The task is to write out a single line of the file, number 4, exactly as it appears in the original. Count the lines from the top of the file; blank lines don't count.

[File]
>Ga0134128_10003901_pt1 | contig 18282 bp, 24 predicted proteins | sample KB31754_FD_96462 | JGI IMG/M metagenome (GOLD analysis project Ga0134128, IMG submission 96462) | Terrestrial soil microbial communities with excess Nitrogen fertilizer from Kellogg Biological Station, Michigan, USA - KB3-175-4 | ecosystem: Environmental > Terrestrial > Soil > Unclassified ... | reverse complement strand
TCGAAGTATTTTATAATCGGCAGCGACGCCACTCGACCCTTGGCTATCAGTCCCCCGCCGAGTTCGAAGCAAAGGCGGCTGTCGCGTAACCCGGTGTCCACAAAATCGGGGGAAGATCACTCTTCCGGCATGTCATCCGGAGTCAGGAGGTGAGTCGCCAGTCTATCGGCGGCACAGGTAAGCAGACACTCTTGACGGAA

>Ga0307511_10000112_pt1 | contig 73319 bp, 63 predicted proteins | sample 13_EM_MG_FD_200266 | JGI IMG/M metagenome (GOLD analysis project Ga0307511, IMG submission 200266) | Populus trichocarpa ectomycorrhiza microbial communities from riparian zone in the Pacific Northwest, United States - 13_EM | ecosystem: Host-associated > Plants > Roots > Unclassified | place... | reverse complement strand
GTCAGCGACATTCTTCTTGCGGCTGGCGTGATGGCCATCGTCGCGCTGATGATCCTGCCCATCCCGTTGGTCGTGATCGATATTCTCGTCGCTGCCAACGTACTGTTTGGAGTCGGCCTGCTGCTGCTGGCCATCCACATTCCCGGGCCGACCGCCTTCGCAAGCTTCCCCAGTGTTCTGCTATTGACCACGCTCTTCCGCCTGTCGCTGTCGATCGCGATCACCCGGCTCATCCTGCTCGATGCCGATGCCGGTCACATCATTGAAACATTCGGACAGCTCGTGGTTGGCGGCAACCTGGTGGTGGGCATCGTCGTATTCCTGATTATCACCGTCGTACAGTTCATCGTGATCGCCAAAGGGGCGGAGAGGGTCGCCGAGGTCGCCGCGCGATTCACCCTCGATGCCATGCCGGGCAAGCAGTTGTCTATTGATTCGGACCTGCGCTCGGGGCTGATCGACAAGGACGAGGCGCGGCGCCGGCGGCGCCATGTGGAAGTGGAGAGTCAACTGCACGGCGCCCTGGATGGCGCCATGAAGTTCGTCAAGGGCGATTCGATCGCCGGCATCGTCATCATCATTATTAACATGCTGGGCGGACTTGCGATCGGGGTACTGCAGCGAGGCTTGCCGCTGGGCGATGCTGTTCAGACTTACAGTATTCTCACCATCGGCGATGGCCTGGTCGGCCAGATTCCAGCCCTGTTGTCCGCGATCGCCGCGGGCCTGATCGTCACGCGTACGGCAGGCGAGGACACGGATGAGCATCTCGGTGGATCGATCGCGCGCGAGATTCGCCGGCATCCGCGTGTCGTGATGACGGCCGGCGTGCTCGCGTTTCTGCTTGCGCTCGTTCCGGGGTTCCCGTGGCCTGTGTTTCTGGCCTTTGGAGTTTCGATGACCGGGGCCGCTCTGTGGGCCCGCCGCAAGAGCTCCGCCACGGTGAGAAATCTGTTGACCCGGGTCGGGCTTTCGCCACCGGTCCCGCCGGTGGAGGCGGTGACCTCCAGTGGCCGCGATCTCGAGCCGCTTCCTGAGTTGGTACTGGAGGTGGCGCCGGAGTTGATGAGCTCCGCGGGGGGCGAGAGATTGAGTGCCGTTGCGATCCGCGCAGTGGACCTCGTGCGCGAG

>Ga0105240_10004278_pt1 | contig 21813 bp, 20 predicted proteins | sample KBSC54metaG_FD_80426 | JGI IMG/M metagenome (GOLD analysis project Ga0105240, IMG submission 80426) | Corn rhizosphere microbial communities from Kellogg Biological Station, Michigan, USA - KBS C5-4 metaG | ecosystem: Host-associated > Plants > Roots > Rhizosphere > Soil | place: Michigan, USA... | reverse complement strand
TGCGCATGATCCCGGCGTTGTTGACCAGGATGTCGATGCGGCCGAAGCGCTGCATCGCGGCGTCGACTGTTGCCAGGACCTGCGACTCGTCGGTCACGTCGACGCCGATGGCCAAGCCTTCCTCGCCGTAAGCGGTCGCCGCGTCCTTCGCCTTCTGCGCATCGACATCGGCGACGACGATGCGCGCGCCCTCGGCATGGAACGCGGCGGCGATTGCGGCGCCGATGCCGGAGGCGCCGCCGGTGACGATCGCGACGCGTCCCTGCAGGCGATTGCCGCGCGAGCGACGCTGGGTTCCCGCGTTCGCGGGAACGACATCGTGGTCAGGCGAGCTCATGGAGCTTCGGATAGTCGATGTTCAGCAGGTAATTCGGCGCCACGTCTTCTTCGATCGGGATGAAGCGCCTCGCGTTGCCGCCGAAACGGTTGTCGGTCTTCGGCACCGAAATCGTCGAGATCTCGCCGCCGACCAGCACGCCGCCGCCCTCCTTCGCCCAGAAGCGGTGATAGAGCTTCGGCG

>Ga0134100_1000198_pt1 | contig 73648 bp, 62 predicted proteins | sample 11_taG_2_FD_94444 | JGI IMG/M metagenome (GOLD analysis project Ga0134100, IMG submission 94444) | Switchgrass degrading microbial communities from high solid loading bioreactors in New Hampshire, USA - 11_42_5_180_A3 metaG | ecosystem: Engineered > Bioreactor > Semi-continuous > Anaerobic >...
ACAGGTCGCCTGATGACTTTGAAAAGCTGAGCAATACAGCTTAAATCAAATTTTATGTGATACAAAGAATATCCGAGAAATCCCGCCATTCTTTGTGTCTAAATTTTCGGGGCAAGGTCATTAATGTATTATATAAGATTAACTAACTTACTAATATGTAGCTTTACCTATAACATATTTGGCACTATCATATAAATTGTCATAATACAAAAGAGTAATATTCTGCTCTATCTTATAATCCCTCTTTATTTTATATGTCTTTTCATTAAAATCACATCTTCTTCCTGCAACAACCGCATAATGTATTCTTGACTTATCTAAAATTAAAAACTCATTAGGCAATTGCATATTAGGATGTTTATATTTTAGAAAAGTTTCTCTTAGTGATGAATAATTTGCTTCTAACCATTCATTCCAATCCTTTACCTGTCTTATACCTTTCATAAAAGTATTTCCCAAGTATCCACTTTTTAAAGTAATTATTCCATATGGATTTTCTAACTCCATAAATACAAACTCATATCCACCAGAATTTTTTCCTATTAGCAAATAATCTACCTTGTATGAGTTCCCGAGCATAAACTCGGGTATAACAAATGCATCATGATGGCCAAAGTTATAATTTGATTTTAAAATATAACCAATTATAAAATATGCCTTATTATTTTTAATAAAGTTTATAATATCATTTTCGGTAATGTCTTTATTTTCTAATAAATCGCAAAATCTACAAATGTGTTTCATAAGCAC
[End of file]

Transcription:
GTCAGCGACATTCTTCTTGCGGCTGGCGTGATGGCCATCGTCGCGCTGATGATCCTGCCCATCCCGTTGGTCGTGATCGATATTCTCGTCGCTGCCAACGTACTGTTTGGAGTCGGCCTGCTGCTGCTGGCCATCCACATTCCCGGGCCGACCGCCTTCGCAAGCTTCCCCAGTGTTCTGCTATTGACCACGCTCTTCCGCCTGTCGCTGTCGATCGCGATCACCCGGCTCATCCTGCTCGATGCCGATGCCGGTCACATCATTGAAACATTCGGACAGCTCGTGGTTGGCGGCAACCTGGTGGTGGGCATCGTCGTATTCCTGATTATCACCGTCGTACAGTTCATCGTGATCGCCAAAGGGGCGGAGAGGGTCGCCGAGGTCGCCGCGCGATTCACCCTCGATGCCATGCCGGGCAAGCAGTTGTCTATTGATTCGGACCTGCGCTCGGGGCTGATCGACAAGGACGAGGCGCGGCGCCGGCGGCGCCATGTGGAAGTGGAGAGTCAACTGCACGGCGCCCTGGATGGCGCCATGAAGTTCGTCAAGGGCGATTCGATCGCCGGCATCGTCATCATCATTATTAACATGCTGGGCGGACTTGCGATCGGGGTACTGCAGCGAGGCTTGCCGCTGGGCGATGCTGTTCAGACTTACAGTATTCTCACCATCGGCGATGGCCTGGTCGGCCAGATTCCAGCCCTGTTGTCCGCGATCGCCGCGGGCCTGATCGTCACGCGTACGGCAGGCGAGGACACGGATGAGCATCTCGGTGGATCGATCGCGCGCGAGATTCGCCGGCATCCGCGTGTCGTGATGACGGCCGGCGTGCTCGCGTTTCTGCTTGCGCTCGTTCCGGGGTTCCCGTGGCCTGTGTTTCTGGCCTTTGGAGTTTCGATGACCGGGGCCGCTCTGTGGGCCCGCCGCAAGAGCTCCGCCACGGTGAGAAATCTGTTGACCCGGGTCGGGCTTTCGCCACCGGTCCCGCCGGTGGAGGCGGTGACCTCCAGTGGCCGCGATCTCGAGCCGCTTCCTGAGTTGGTACTGGAGGTGGCGCCGGAGTTGATGAGCTCCGCGGGGGGCGAGAGATTGAGTGCCGTTGCGATCCGCGCAGTGGACCTCGTGCGCGAG